The Greens are calling on the Government to increase its foreign aid budget by $60 million a year for the next ten years so New Zealand can fulfil its international obligations to the world’s poor.
The call came in response to the launch this morning of a petition by PointSeven, a campaign being organised by twenty New Zealand aid agencies to push for New Zealand’s overseas aid, as a percentage of Gross National Income, to be increased from 0.23 to 0.7.
“So far, all we’ve had from the government is fine words about 0.7% being a desirable target,” said Green MP Keith Locke, Green Overseas Development Assistance Spokesperson. “What about some action?
“The Government must set a definite timetable for reaching the 0.7% benchmark. Adding an extra $60 million annually to our aid budget would increase our contribution by around 0.05% of GNI each time, getting us to 0.7% by 2015, as the Government has promised.”
In 2002 at the UN Millennium Summit, New Zealand agreed, along with 188 other countries, to implementing the 0.7% benchmark by 2015. However, Mr Locke said New Zealand’s aid budget had actually decreased as a percentage of GNI since Labour came to power in 1999.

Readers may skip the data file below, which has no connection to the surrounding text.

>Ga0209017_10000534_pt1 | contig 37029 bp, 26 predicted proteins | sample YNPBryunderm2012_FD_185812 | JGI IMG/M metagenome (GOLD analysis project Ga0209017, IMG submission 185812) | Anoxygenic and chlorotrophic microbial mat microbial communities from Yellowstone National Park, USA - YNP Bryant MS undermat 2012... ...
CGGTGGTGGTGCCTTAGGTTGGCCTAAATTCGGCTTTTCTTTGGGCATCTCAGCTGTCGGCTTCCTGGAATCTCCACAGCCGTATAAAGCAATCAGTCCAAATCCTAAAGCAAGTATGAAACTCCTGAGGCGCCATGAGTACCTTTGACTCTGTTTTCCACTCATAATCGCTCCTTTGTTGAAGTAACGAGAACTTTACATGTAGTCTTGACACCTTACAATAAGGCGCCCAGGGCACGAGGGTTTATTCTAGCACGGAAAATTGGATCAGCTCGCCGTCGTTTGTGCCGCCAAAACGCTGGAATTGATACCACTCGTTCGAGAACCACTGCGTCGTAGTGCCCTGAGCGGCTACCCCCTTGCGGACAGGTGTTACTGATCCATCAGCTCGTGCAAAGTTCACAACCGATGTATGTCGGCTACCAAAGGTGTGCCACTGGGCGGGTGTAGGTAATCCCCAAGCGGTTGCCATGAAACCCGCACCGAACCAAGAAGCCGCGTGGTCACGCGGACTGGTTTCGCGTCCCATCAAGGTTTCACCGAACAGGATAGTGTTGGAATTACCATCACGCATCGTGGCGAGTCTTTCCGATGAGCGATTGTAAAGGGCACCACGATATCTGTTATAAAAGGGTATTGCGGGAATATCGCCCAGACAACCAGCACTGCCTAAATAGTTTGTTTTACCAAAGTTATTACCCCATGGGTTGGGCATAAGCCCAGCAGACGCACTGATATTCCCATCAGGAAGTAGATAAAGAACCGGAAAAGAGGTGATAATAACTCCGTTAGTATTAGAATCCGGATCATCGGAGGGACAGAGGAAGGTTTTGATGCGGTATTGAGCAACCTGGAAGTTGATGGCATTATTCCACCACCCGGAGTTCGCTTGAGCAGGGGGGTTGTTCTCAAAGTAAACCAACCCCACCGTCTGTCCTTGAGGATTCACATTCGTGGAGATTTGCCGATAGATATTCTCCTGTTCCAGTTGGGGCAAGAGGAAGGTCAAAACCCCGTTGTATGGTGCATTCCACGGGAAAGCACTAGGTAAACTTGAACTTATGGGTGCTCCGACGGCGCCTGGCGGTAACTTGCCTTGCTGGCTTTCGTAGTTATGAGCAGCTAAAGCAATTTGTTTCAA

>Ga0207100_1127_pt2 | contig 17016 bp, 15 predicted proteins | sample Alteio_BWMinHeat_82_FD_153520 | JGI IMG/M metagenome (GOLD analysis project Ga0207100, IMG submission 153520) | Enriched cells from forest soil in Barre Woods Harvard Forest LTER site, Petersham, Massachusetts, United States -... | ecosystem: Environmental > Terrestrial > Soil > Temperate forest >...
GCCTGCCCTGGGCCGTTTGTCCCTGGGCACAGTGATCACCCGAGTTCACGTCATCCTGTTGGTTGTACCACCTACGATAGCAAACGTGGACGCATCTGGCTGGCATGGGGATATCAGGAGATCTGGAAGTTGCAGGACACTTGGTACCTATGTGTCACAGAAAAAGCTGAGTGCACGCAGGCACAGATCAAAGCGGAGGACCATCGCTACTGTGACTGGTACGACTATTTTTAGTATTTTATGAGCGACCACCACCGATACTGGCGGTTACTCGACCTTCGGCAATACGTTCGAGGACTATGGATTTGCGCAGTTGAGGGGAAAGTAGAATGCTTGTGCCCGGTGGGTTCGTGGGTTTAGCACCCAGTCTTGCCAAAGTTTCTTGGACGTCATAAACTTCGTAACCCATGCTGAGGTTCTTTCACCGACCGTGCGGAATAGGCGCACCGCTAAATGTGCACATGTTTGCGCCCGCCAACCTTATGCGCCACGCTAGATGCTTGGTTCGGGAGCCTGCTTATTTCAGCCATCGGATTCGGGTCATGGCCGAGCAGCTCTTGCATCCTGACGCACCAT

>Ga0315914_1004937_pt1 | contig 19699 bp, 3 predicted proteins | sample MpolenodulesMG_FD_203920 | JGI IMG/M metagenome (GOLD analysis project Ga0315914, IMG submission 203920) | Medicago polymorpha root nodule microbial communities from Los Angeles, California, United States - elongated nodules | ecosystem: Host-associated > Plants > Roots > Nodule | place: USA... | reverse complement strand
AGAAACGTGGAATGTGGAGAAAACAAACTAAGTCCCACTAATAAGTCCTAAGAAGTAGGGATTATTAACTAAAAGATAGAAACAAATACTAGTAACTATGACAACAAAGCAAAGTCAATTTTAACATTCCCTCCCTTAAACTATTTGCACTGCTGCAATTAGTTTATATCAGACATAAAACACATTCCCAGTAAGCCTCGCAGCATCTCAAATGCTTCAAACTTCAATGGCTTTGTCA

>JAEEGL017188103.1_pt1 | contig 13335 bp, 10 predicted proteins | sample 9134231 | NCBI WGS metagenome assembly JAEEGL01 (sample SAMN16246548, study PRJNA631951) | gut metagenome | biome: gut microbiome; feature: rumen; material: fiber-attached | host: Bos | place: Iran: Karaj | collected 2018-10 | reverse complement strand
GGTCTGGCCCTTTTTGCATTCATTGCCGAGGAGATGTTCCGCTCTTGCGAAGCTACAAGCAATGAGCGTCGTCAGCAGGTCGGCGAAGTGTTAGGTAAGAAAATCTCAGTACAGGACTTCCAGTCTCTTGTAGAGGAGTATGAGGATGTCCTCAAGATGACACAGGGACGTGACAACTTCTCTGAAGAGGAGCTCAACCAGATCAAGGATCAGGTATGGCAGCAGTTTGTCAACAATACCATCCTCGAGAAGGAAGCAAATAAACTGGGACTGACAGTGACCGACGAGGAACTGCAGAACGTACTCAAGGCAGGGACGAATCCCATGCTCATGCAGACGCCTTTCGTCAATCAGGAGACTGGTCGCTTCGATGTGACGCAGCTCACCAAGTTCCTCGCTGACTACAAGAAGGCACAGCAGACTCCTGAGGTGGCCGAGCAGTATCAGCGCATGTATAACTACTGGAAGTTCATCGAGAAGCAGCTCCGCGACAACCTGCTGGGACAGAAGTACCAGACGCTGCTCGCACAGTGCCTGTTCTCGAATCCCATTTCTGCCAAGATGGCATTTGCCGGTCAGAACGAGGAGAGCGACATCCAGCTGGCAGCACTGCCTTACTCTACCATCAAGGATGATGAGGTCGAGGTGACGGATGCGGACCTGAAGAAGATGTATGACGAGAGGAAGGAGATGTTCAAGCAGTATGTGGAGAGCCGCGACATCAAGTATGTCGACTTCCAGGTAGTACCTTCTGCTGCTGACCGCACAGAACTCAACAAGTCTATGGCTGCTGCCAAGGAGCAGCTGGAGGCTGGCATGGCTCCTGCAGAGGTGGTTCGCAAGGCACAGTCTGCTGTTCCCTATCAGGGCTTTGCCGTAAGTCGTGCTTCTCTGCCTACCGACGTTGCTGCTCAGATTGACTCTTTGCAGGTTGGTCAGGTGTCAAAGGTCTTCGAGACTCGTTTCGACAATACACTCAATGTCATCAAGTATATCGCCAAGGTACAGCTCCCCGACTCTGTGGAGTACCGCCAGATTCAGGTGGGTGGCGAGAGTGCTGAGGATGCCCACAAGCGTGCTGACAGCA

“Despite the Government’s talk about New Zealand being a good global citizen, it now budgets less for overseas development aid as a percentage of GNI than the Jenny Shipley-led Government did.”
Mr Locke said this miserliness was at odds with the public mood.
“The generosity of ordinary Kiwis to tsunami victims shows we do care about suffering in other countries. Why is our government still dragging the chain in increasing the overall aid budget?
“There were no public complaints when the Government announced a $68 million package in response to the tsunami. All the New Zealand aid community is asking is that this sort of extra money is committed every year for the next decade to people in need all around the world.”